Reference: SA 035
Bar code: 8427328450355
The trio formula with piano, guitar and double bass that the Nat King Cole Trio started around 1950 has had an evident continuity. Many pianists have led similar formations. Let’s mention Art Tatum, Oscar Peterson and Monty Alexander as some of the most remarkable examples. This is the formula that Gerard Nieto has chosen when it came to organizing his trio and recording this CD.
Gerard Nieto belongs to the generation of pianists who had to fill the painful gap left by the disappearance of Tete Montoliu. Luckily, a solid group of high caliber pianists has been coalescing in Catalonia since Tete died, to the point where maybe we are not missing him as much as we would have otherwise. Gerard Nieto is an important member of that group.
His career as a member of different formations (La Vella Dixieland, la Big Band Jazz Maresme, Shakin’ All…) has consolidated him as one of our best piano-jazz representatives. His latest step has been the formation of this trio with two excellent musicians: Kike Angulo on guitar, and Pere Loewe on bass.
Kike Angulo, with a deep knowledge of the history of jazz guitar, can adapt to any style and provide with inspiration, creativity and skill, the most appropriate nuance to each stylistic circumstance. Pere Loewe shares this same flexibility and aptitude for adaptation, and gives at all times priority to the rhythmic component of the bass, essential in this case, given the absence of a drummer.
With such a pleasant repertoire made up mainly of standards and other genre regulars, the trio offers us the kind of jazz that highlights the essence of this music, that which shapes its identity and has made it loved the world over. We mean of course, its rhythmic qualities—that is, the swing. But also the kind of expressive resources used to give the instrumental phrasing used, the kind of warmth and sensuality which distinguish the vocal music of black Americans.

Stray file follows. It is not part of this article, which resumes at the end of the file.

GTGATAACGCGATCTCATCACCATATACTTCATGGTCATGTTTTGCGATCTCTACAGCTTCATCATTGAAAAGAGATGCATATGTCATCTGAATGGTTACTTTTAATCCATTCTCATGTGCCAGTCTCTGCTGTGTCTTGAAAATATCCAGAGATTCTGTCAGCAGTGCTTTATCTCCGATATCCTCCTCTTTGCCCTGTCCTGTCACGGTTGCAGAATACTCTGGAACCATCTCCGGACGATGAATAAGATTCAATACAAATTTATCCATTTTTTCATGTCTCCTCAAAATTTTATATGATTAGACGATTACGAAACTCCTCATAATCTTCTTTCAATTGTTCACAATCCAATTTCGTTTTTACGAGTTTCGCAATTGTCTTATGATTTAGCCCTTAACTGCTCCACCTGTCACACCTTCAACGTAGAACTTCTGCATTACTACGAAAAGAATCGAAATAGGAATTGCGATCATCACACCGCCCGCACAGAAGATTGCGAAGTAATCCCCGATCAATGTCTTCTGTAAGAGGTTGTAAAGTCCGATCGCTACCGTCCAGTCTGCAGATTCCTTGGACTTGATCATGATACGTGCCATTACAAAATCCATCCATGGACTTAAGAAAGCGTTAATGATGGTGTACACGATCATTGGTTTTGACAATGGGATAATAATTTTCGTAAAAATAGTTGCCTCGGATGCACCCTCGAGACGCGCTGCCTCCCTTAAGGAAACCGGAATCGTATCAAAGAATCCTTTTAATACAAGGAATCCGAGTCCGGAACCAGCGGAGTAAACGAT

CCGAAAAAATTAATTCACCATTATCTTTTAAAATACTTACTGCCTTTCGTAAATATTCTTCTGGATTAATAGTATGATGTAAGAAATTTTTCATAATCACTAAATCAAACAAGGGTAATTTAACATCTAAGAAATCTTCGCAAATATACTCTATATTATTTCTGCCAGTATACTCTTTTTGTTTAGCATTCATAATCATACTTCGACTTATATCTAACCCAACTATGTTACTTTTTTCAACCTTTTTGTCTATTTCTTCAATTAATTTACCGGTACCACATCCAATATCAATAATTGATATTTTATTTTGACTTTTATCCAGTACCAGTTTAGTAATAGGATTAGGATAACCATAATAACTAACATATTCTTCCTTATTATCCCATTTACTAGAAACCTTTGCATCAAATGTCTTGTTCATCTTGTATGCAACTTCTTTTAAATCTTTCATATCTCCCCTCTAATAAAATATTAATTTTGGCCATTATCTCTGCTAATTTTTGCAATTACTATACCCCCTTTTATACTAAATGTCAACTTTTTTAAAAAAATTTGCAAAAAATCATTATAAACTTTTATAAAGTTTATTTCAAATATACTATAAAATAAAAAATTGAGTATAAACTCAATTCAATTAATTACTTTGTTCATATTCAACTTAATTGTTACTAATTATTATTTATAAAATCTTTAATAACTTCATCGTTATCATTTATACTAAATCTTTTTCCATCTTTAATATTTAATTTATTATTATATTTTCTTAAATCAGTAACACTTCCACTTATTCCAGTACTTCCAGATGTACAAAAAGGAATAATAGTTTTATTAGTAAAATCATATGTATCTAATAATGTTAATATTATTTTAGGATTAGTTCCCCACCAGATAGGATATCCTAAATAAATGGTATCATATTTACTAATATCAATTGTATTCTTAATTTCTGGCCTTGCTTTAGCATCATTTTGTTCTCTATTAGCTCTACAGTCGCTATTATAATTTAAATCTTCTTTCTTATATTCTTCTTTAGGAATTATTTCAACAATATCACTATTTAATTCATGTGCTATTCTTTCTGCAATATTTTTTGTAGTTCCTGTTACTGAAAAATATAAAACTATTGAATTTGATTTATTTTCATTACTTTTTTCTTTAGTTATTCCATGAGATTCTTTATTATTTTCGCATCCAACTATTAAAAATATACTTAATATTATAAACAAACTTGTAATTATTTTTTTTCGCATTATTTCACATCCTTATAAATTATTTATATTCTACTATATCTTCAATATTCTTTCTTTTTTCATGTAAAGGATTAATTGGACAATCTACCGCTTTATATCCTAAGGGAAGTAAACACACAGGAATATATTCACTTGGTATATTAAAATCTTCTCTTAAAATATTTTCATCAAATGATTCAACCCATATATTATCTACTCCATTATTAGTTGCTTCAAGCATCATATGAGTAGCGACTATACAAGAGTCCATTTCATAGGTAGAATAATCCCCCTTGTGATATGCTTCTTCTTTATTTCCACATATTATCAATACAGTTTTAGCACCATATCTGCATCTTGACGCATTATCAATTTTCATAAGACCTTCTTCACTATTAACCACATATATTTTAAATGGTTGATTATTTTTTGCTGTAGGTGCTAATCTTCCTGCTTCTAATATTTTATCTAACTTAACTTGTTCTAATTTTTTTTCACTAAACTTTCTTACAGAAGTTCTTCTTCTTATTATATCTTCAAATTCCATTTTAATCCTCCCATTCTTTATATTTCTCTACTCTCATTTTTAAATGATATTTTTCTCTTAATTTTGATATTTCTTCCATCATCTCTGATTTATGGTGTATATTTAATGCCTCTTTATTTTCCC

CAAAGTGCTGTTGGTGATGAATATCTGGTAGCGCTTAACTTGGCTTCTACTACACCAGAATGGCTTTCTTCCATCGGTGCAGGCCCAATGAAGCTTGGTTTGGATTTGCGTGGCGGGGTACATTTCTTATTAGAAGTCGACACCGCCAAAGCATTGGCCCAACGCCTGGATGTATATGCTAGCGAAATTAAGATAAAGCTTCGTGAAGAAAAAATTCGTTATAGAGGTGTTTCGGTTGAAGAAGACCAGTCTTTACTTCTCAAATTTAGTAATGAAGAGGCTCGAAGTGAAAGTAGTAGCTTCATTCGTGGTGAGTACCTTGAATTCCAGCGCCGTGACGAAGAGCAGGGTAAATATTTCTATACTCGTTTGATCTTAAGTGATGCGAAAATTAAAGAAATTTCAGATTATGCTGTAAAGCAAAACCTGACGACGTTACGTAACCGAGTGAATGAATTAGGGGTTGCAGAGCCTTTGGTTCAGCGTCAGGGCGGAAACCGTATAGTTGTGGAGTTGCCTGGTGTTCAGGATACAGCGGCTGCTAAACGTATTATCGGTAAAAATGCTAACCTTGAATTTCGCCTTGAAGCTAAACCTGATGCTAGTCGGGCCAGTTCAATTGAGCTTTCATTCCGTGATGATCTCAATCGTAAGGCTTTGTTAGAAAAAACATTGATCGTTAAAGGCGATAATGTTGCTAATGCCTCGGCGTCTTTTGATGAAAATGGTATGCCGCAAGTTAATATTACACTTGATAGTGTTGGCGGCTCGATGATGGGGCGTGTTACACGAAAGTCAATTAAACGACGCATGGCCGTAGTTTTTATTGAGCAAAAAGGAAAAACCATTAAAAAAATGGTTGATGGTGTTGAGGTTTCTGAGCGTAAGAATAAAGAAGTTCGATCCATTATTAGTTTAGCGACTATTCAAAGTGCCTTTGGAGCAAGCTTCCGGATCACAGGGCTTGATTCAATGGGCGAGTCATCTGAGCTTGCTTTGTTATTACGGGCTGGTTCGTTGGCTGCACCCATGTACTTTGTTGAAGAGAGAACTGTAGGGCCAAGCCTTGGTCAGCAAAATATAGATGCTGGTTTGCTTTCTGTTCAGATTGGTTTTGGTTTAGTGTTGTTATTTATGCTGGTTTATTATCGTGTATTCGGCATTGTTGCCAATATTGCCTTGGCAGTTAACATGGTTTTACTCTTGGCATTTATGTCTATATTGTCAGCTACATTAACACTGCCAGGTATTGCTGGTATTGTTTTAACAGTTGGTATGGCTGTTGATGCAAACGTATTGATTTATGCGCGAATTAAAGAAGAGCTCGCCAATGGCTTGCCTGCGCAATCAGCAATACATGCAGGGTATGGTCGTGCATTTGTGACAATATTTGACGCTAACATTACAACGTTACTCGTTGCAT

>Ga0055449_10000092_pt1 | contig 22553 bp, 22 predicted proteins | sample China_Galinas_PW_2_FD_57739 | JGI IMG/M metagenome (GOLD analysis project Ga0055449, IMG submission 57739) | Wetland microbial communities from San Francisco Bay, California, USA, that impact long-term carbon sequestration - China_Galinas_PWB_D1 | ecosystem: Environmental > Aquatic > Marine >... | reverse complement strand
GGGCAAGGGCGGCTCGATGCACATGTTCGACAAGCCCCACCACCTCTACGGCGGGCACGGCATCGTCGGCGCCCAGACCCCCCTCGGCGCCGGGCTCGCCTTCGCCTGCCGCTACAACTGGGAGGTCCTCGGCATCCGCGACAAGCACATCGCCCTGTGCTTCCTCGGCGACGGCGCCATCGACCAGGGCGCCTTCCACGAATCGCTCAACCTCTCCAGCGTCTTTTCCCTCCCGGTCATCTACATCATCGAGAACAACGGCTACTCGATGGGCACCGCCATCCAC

We find these rhythmic qualities in Stompin’ at the Savoy, played at a very fitting medium tempo, conducive to the same kind of deep, relaxed swing which we find again in Just Squeeze Me; in their unabashed rendition of Perdido, rousing and full of bite and in Reunion Blues, full of exciting rhythmic contrasts. This is just to highlight a few tracks, but swing is king all through the album, leading the work of the musicians in every single track.
The expressive abilities of the trio are put to the test in the lovely I Want a Little Girl, with some delightful phrasing during the exposition, as well as in the guitar and piano solos; Django Reinhardt’s famous Nuages, is delivered with exquisite tenderness and musicality by Kike Angulo; and most of all Willow Weep for Me, a tune of deep, bluesy undertones which showcases the skill of Pere Loewe as a soloist. To round things up, and give even more shine to their renditions, the trio works on brief arrangements, where the phrasing of all instruments is perfectly synched, giving the group consistency, and a richness of timbre and harmony that few ensembles of this kind have achieved.
Gerard Nieto and his trio have given us with this CD one more reason to be happy about our local classic jazz scene, and a feeling of confidence in the future of this music, which has to fight every day, making an effort to keep its place on the spotlight of popular music in this country.
—Ricard Gili, President of the Catalan Foundation Jazz Clàssic
"You might not expect a set of the standards played by a piano, guitar and bass trio without drums to be very exciting. Nor did I - but this group have a freshness and warm spontaneity that is very appealing. It’s a closely knit trio in the best tradition, with piano and guitar swapping solo chores almost seamlessly and bassist Loewe backing and playing interesting counter lines throughout.
A very slow piano introduction to Little Girl works well as guitar chords and bass shadow Nieto faithfully all through. Angulo’s short slow solo continues the mood. A lively Perdido swings all the way with Angulo producing fresh lines and good support from his colleagues. Stompin’ At The Savoy is introduced by bassist Loewe and he contributes through the length of the piece along with tasty solos from piano and guitar. All these tunes are well known except for Oliver Nelson’s Step Right Up but it is a tribute to these three musicians that they find something fresh on such well-worn material.
In an unusual reversal of the norm, the final track, Just Squeeze Me, is extended to include an uncredited Sweet Georgia Brown. An unheralded bonus track!"
Jazz Journal (June, 2017)
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